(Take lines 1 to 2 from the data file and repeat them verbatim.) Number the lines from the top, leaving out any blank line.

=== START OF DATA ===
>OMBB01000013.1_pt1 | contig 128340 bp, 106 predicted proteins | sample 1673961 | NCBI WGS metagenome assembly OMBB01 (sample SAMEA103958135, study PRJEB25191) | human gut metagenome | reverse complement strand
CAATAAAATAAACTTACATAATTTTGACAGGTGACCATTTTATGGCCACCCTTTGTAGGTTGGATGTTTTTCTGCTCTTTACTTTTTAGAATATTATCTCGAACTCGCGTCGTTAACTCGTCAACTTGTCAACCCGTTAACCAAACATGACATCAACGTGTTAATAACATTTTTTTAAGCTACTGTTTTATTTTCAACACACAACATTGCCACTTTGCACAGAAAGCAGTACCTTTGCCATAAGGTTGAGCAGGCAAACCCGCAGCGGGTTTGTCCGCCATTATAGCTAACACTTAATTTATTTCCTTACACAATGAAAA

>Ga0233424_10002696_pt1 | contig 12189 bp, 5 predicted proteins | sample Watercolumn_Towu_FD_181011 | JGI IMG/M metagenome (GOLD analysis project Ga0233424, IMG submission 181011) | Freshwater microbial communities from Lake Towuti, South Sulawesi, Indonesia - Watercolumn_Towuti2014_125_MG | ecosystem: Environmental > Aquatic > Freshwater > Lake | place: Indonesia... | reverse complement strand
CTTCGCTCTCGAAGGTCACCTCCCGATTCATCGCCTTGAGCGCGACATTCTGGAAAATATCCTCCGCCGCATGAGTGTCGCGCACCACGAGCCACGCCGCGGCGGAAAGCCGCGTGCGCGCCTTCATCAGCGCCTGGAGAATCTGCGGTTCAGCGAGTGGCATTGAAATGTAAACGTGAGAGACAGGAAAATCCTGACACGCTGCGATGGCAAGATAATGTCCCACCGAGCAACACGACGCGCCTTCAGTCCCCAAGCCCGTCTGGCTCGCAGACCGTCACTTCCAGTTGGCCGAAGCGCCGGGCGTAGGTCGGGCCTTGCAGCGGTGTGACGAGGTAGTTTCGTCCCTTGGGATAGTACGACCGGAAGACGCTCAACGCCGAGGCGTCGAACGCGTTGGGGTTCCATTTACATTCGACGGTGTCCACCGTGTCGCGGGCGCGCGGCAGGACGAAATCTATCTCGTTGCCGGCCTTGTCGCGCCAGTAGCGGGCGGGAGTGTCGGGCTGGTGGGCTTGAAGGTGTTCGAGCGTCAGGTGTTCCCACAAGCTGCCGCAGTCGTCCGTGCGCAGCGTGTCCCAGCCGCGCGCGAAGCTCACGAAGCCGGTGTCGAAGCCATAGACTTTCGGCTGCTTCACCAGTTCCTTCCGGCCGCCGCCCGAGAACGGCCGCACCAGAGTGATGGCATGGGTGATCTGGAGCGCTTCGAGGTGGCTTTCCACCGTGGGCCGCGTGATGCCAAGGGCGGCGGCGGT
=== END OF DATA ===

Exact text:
>OMBB01000013.1_pt1 | contig 128340 bp, 106 predicted proteins | sample 1673961 | NCBI WGS metagenome assembly OMBB01 (sample SAMEA103958135, study PRJEB25191) | human gut metagenome | reverse complement strand
CAATAAAATAAACTTACATAATTTTGACAGGTGACCATTTTATGGCCACCCTTTGTAGGTTGGATGTTTTTCTGCTCTTTACTTTTTAGAATATTATCTCGAACTCGCGTCGTTAACTCGTCAACTTGTCAACCCGTTAACCAAACATGACATCAACGTGTTAATAACATTTTTTTAAGCTACTGTTTTATTTTCAACACACAACATTGCCACTTTGCACAGAAAGCAGTACCTTTGCCATAAGGTTGAGCAGGCAAACCCGCAGCGGGTTTGTCCGCCATTATAGCTAACACTTAATTTATTTCCTTACACAATGAAAA